BRAXTON BREWINGTON is communications professional and electoral organizer, focused on racial, economic and democratic justice. Braxton currently works with The Debt Collective, a national debtors union fighting to cancel debts and defend millions of households. Recently, Braxton worked as a Communications Lead for the Democratic Parties of Georgia and North Carolina, and served as a Field Organizer for U.S. Senator Cory Booker’s presidential campaign. Braxton was a Democracy Fellow with Common Cause, where he worked to galvanize students to become civically engaged by registering them to vote on campus, organized marches to the polls, and lobbied Congress. Braxton was a state spokesperson in North Carolina for the Rucho case, and cites his speech at the steps of the US Supreme Court as the event that propelled him into fighting for a powerful multi-racial democracy.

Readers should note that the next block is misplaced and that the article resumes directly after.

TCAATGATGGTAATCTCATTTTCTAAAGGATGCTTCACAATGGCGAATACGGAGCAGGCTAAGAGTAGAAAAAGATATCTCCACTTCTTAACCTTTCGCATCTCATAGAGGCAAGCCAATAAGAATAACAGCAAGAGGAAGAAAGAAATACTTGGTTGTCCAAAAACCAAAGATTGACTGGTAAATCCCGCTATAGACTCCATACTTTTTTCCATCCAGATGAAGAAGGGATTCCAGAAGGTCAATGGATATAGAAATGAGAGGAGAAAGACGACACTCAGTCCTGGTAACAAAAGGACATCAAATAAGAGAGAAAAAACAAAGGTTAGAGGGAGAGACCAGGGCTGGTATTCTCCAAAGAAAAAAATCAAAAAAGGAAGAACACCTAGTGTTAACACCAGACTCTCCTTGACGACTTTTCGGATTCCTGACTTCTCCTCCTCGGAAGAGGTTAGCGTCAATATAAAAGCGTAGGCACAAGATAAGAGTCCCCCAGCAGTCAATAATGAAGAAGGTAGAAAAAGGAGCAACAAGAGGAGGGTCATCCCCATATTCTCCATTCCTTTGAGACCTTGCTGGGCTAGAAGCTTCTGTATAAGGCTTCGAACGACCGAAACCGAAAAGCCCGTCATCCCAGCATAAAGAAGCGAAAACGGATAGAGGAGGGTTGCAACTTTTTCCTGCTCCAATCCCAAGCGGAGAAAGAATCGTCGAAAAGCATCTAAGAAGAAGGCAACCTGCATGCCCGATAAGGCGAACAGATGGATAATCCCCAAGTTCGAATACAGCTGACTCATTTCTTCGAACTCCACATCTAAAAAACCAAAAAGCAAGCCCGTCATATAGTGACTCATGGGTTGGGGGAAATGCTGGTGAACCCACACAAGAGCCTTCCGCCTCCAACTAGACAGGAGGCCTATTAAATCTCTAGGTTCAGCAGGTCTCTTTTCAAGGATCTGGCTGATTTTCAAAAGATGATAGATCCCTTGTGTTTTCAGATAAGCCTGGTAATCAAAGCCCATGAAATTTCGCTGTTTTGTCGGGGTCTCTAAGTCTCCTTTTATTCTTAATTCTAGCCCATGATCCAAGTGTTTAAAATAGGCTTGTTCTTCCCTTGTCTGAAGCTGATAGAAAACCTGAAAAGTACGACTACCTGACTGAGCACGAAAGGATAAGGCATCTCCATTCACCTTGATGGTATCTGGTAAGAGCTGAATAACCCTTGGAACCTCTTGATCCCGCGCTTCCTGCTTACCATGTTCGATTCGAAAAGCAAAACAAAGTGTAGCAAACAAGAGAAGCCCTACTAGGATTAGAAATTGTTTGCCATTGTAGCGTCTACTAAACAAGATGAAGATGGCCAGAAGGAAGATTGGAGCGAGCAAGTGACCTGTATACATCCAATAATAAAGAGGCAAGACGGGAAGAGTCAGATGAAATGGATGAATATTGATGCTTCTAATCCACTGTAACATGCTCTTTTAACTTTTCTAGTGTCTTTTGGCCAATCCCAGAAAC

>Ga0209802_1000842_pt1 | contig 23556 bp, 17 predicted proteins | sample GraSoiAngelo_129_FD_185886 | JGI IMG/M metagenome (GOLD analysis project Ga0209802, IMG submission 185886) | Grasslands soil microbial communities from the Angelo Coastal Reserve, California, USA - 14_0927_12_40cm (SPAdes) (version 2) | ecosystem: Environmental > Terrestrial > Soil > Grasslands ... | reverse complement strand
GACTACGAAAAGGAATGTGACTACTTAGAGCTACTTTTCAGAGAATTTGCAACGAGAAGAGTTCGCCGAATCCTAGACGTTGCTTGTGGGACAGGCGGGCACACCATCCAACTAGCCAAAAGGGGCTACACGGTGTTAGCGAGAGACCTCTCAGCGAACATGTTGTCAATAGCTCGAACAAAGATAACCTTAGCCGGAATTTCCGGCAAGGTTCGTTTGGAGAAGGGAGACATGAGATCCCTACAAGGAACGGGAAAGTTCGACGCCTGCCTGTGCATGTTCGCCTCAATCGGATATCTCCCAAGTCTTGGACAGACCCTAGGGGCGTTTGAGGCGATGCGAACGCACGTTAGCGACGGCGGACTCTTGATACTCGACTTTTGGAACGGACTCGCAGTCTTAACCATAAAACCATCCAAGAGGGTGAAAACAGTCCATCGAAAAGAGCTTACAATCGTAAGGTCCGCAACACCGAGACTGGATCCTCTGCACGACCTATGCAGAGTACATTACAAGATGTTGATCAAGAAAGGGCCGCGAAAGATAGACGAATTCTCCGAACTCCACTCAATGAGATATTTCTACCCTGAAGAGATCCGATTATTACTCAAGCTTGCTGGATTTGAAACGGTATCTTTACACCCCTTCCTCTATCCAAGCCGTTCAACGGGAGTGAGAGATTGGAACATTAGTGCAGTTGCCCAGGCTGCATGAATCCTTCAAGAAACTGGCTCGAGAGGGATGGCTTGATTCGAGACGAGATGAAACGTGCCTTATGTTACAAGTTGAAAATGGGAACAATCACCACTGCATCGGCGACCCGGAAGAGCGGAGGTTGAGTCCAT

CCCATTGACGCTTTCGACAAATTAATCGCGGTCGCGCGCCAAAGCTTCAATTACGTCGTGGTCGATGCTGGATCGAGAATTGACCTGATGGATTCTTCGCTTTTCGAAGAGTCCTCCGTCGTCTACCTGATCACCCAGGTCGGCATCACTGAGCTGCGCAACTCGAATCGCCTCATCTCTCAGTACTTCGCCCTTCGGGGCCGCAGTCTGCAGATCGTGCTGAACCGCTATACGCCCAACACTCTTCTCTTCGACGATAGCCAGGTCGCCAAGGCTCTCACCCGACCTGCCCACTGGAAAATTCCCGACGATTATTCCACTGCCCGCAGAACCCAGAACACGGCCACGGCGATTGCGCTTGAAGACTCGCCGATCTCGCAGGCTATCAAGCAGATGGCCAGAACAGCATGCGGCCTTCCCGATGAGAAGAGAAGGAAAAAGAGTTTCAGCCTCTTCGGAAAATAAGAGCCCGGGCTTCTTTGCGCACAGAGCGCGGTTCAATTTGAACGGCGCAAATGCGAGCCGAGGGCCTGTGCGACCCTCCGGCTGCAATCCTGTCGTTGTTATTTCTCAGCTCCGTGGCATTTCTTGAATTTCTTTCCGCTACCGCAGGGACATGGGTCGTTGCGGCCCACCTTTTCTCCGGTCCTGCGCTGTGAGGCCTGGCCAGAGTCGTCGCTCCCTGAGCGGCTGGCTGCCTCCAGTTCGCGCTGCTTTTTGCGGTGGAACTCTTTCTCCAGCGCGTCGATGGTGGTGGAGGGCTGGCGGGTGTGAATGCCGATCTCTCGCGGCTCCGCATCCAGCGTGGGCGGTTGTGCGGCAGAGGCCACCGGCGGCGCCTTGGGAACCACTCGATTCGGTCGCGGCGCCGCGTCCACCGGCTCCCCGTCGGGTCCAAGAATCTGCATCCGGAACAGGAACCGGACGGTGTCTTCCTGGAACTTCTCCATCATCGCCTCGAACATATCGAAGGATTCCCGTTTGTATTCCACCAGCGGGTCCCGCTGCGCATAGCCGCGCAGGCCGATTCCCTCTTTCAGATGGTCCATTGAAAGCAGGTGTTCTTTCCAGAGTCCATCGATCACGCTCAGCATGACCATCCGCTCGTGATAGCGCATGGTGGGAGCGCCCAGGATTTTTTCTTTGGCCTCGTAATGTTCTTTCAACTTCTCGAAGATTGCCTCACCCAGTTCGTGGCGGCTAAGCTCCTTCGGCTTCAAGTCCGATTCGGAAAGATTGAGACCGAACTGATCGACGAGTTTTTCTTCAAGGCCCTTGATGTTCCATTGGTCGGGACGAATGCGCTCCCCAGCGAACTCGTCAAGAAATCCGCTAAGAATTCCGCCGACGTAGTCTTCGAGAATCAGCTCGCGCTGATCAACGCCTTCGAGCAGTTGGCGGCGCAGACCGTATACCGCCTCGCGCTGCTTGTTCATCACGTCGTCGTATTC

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WHILE DONALD TRUMP WAS EXTREMELY LITERAL in his ideas about the U.S. border, his administration was far less so, setting up numerous legal and administrative barriers to documented and undocumented immigrants alike. President Biden has halted work on Trump’s wall, but has left much of the prior administration’s border regime in place. Join writer JOHN WASHINGTON and Professors SUZY LEE (SUNY Binghampton) and JUSTIN AKERS CHACÓN (San Diego City College) as they bring together academic, journalistic, and activist perspectives to discuss migration at the US-Mexico border and beyond. How is US border policy evolving in the Biden era and how does it affect ordinary people? Is there such thing as a just or humane border regime, both at the southern border and more broadly? What is the case for open or no borders, and what might such a world look like? Weaving together the concrete realities of the current moment with wider considerations about the nature of borders and restrictions on movement, this panel will look both at the world we have now and the one we should be trying to build.